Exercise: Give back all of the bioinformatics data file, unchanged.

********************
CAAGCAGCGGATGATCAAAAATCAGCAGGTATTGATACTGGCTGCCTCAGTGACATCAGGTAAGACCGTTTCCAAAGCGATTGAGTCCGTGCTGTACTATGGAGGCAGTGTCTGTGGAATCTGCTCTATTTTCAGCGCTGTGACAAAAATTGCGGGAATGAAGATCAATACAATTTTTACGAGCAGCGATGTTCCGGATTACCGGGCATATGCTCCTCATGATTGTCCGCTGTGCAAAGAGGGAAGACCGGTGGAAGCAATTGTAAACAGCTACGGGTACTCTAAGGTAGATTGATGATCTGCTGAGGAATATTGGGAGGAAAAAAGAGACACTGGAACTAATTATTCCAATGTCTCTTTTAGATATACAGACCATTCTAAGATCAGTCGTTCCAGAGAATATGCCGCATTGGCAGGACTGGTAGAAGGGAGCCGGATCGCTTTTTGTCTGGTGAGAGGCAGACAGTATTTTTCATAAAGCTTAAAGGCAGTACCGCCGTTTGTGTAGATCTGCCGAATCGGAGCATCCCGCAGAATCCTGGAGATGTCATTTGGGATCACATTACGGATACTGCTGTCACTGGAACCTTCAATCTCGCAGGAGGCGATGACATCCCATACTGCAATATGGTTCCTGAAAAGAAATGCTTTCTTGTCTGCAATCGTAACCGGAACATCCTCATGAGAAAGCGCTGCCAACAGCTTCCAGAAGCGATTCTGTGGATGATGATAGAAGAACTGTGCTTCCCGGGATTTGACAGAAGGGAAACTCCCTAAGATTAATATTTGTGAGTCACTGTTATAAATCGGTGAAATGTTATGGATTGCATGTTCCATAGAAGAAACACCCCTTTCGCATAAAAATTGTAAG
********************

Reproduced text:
CAAGCAGCGGATGATCAAAAATCAGCAGGTATTGATACTGGCTGCCTCAGTGACATCAGGTAAGACCGTTTCCAAAGCGATTGAGTCCGTGCTGTACTATGGAGGCAGTGTCTGTGGAATCTGCTCTATTTTCAGCGCTGTGACAAAAATTGCGGGAATGAAGATCAATACAATTTTTACGAGCAGCGATGTTCCGGATTACCGGGCATATGCTCCTCATGATTGTCCGCTGTGCAAAGAGGGAAGACCGGTGGAAGCAATTGTAAACAGCTACGGGTACTCTAAGGTAGATTGATGATCTGCTGAGGAATATTGGGAGGAAAAAAGAGACACTGGAACTAATTATTCCAATGTCTCTTTTAGATATACAGACCATTCTAAGATCAGTCGTTCCAGAGAATATGCCGCATTGGCAGGACTGGTAGAAGGGAGCCGGATCGCTTTTTGTCTGGTGAGAGGCAGACAGTATTTTTCATAAAGCTTAAAGGCAGTACCGCCGTTTGTGTAGATCTGCCGAATCGGAGCATCCCGCAGAATCCTGGAGATGTCATTTGGGATCACATTACGGATACTGCTGTCACTGGAACCTTCAATCTCGCAGGAGGCGATGACATCCCATACTGCAATATGGTTCCTGAAAAGAAATGCTTTCTTGTCTGCAATCGTAACCGGAACATCCTCATGAGAAAGCGCTGCCAACAGCTTCCAGAAGCGATTCTGTGGATGATGATAGAAGAACTGTGCTTCCCGGGATTTGACAGAAGGGAAACTCCCTAAGATTAATATTTGTGAGTCACTGTTATAAATCGGTGAAATGTTATGGATTGCATGTTCCATAGAAGAAACACCCCTTTCGCATAAAAATTGTAAG